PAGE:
4 weeks ago

Africa Needs A Socially Just Approach To Energy Transition

By Faith Lumonya, Economic Justice and Climate Action Lead, Akina Mama wa Afrika (AMwA)

As Global leaders convened in Sharm El Sheikh in Egypt for the 27th Conference of Parties (COP 27) summit discuss the energy transition this week, African feminists, climate justice advocates, and civil society are demanding[1] socially just and inclusive approach to energy transition. 

Central to negotiations on this agenda is the reduction of carbon emissions and a shift to greener economies. Whereas the concept of energy transition within developed countries is firmly rooted in reducing carbon emissions as the main objective, in developing countries and particularly Africa, energy transition is less about reducing what currently exists in limited access and more about ensuring that those at the margins of society have increased access to affordable and sustainable energy resources. This shift must not be an equally shared responsibility across the globe because poor regions like Africa already contend with intersecting development challenges. Hence, all assumptions that what may be appropriate in developed countries in terms of energy transition, can also be applied in our context must be challenged. 

Currently, more than 600 million people in Africa lack access to electricity[2]. Almost 60% of medical clinics on the continent lack regular flow of power[3], while roughly four out of every five primary and secondary schools in African countries lack access to electricity[4]. In West Africa, only about 42% of the total population, and 8% of rural residents, have access to electricity – representing the lowest rates world over[5]

Moreover, women and girls face the brunt of this energy poverty. They carry the responsibility of collecting cooking fuels, and ensuring that children have lighting to study, among others. Women also significantly bear the burden when health care centers are not adequately supplied with power as they are the ones often responsible for providing unpaid care to sick people. 

Surprisingly, while the Global North and parts of Asia are disproportionately responsible for 92% of excess global carbon emissions[6], their current levels of capital spending on renewable energy like solar and wind energy are still far from sufficient to tackle the energy and climate crises. In 2021, the Glasgow summit challenged world leaders[10] to become more proactive rather than reactive in their responses to keeping global warming below 1.5° Celsius. 

Many of us also called for ending of fossil fuel expansion and rapidly investing in accelerating a just and inclusive energy transition. This also means prioritizing rolling back on privatization of renewable and regenerative energy resources and its supply to ensure enhanced affordability, accessibility, availability and adaptability. It also means decentralizing and democratizing ownership of these energy alternatives; and investing in community-owned solar and wind, public green utilities and nationalized renewable energy industries.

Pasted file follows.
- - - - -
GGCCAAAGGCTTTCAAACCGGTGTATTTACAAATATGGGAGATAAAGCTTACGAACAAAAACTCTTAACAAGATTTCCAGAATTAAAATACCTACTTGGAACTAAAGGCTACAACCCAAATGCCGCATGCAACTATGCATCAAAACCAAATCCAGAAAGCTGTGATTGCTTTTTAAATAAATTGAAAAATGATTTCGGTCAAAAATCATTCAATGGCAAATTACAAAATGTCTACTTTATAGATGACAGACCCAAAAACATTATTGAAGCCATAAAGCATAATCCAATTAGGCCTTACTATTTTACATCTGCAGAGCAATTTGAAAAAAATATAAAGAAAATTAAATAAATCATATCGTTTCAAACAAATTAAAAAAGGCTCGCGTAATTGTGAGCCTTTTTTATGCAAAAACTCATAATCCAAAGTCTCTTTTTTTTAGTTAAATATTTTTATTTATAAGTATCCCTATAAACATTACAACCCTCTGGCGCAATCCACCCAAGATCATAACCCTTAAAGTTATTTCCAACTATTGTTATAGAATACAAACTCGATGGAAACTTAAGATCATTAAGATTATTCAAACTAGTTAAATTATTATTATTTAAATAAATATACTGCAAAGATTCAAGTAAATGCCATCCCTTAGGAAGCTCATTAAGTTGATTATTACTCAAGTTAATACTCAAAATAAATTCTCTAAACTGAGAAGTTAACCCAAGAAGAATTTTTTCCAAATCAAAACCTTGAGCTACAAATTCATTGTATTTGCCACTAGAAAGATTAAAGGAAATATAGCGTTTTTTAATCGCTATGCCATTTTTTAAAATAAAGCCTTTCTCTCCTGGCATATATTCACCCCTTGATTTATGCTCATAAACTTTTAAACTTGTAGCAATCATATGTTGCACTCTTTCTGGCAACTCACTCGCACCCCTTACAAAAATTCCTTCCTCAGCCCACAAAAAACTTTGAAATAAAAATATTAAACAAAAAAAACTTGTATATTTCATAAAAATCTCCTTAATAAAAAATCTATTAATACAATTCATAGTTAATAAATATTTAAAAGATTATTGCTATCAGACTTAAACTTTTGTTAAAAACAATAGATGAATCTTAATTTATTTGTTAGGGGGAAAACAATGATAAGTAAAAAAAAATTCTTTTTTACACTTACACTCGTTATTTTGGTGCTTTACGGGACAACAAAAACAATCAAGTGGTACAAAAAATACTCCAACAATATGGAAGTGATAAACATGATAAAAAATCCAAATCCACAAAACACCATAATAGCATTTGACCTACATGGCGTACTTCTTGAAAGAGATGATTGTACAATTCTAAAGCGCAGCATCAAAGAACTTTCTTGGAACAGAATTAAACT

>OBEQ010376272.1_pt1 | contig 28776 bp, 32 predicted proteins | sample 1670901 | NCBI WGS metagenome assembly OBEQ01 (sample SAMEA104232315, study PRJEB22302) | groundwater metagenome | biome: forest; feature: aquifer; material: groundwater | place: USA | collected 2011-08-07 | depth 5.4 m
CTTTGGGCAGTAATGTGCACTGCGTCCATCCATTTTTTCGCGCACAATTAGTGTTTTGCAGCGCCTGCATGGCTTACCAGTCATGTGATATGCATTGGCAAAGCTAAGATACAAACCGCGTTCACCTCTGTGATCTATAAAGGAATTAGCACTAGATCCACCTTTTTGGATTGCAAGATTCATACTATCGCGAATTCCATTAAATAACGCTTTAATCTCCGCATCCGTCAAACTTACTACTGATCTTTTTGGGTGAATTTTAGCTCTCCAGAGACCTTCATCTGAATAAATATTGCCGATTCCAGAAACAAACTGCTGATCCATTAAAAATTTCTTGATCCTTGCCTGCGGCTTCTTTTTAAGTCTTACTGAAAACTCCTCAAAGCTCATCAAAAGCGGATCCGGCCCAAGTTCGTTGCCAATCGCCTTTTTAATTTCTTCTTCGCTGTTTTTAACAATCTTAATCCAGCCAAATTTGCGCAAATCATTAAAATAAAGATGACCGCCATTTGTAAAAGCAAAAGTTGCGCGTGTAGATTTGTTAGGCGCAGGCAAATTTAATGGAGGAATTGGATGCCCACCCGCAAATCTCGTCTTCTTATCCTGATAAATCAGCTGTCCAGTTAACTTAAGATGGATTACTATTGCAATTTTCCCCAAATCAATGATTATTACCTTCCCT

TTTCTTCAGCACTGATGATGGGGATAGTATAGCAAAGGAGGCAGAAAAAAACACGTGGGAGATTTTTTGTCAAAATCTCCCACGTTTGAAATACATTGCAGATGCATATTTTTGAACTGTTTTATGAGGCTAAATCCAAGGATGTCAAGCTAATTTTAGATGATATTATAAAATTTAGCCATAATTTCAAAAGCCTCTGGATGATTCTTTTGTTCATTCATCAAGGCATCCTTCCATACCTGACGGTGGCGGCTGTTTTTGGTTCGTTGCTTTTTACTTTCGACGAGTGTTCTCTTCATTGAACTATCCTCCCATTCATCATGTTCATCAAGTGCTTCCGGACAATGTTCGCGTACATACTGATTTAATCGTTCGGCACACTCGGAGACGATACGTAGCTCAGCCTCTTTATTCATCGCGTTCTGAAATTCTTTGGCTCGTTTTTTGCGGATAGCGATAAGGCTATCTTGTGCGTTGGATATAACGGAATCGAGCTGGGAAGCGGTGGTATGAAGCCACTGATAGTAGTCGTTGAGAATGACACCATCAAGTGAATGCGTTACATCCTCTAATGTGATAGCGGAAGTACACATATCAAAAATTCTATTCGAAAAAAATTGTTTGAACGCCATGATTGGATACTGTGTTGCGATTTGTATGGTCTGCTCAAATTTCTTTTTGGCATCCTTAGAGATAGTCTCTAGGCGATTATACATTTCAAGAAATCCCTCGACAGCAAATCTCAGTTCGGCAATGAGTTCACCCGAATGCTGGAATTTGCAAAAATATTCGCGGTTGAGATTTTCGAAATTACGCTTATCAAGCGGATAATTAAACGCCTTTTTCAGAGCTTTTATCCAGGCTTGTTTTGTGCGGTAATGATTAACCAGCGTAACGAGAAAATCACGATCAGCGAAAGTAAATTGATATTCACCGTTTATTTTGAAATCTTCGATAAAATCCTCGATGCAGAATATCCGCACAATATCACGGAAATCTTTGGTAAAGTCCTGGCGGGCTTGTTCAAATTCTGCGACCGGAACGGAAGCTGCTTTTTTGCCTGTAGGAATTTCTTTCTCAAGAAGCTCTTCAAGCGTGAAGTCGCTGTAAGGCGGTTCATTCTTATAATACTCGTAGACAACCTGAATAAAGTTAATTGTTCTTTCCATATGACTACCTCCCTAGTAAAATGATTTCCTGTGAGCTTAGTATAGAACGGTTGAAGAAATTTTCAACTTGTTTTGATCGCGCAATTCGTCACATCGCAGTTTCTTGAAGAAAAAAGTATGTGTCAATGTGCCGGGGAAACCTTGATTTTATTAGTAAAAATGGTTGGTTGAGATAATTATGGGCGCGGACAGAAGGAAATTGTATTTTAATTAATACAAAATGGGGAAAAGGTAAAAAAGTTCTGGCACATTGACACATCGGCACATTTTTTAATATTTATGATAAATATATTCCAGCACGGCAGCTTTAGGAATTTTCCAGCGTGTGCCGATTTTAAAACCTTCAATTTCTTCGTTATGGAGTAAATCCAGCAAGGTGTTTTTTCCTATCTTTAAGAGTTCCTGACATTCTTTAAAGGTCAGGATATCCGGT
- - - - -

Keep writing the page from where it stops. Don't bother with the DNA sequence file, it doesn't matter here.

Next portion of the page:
Emerging neoliberal influences of the energy transition however requires that African states are more conscious as this influence could potentially limit their pursuance of their development interests. As negotiations progress in Sharm El Sheikh, African states must apply an intersectional lens in their analysis and decision making in order to advance the needs and interests of those at the margins of their societies. African states must stand their ground especially as developing countries remain adamant about committing to capping their emissions both at home and abroad, including halting investments in fossil fuels and nuclear energy. They must ensure that COP 27 delivers a clear, targeted, and urgent agenda to shift from fossil fuel-based economies in a just and inclusive way, while delivering sustainable, and ecologically just economies that focus on uplifting the most marginalized people and the planet. The fear though is whether this is attainable in a COP with 636 fossil fuel lobbyists, of which 200 of them are on government badges. 


[1] African Women’s & Girls’ Demands for COP27, https://www.akinamamawaafrika.org/african-womens-girls-demands-for-cop27/

[2] Remeredzai Joseph Kuhudzai (2022). 970 Million People Do Not Have Access to Clean Cooking, 600 Million Do Not Have Access to Electricity in Africa, https://cleantechnica.com/2022/08/10/more-than-970-million-people-still-do-not-have-access-to-clean-cooking-600-million-still-do-not-have-access-to-electricity-in-africa/

[3] The Power Partnership (2021). A Healthcare Facility with Unreliable Electricity Access Is As Good As One With No Electricity Access At All, https://www.thepowerpartnership.org/blog/proven-success

[4] UNDESA (2014). Electricity and education, https://sustainabledevelopment.un.org/content/documents/1608Electricity%20and%20Education.pdf

[5] Riccardo Puliti (2022). Putting Africa on the path to universal electricity access, https://blogs.worldbank.org/energy/putting-africa-path-universal-electricity-access 

[6] Lancet Planetary Health, Volume 4, Issue 9

[7] IEA (2021). World Energy Outlook Report, https://www.iea.org/reports/world-energy-outlook-2021

[8] IPCC (2022). Climate change 2022: mitigation of climate change, 2022, p14-72 & p14-81, https://www.google.com/url?q=https%3A%2F%2Fwww.ipcc.ch%2Freport%2Far6%2Fwg3%2F&sa=D&sntz=1&usg=AOvVaw25TbcTd-zZLZo5UrEQnal8

[9] Oliver Moldenhauer and Nico Schmidt (2021). ECT data analysis: Results and Methods,  https://www.investigate-europe.eu/en/2021/ect-data/

[10] COP 26 must guarantee an Ecofeminist future for the planet, https://www.akinamamawaafrika.org/cop-26-must-guarantee-an-ecofeminist-future-for-the-planet/

[11] African Women’s & Girls’ Demands for COP27, https://www.akinamamawaafrika.org/african-womens-girls-demands-for-cop27/


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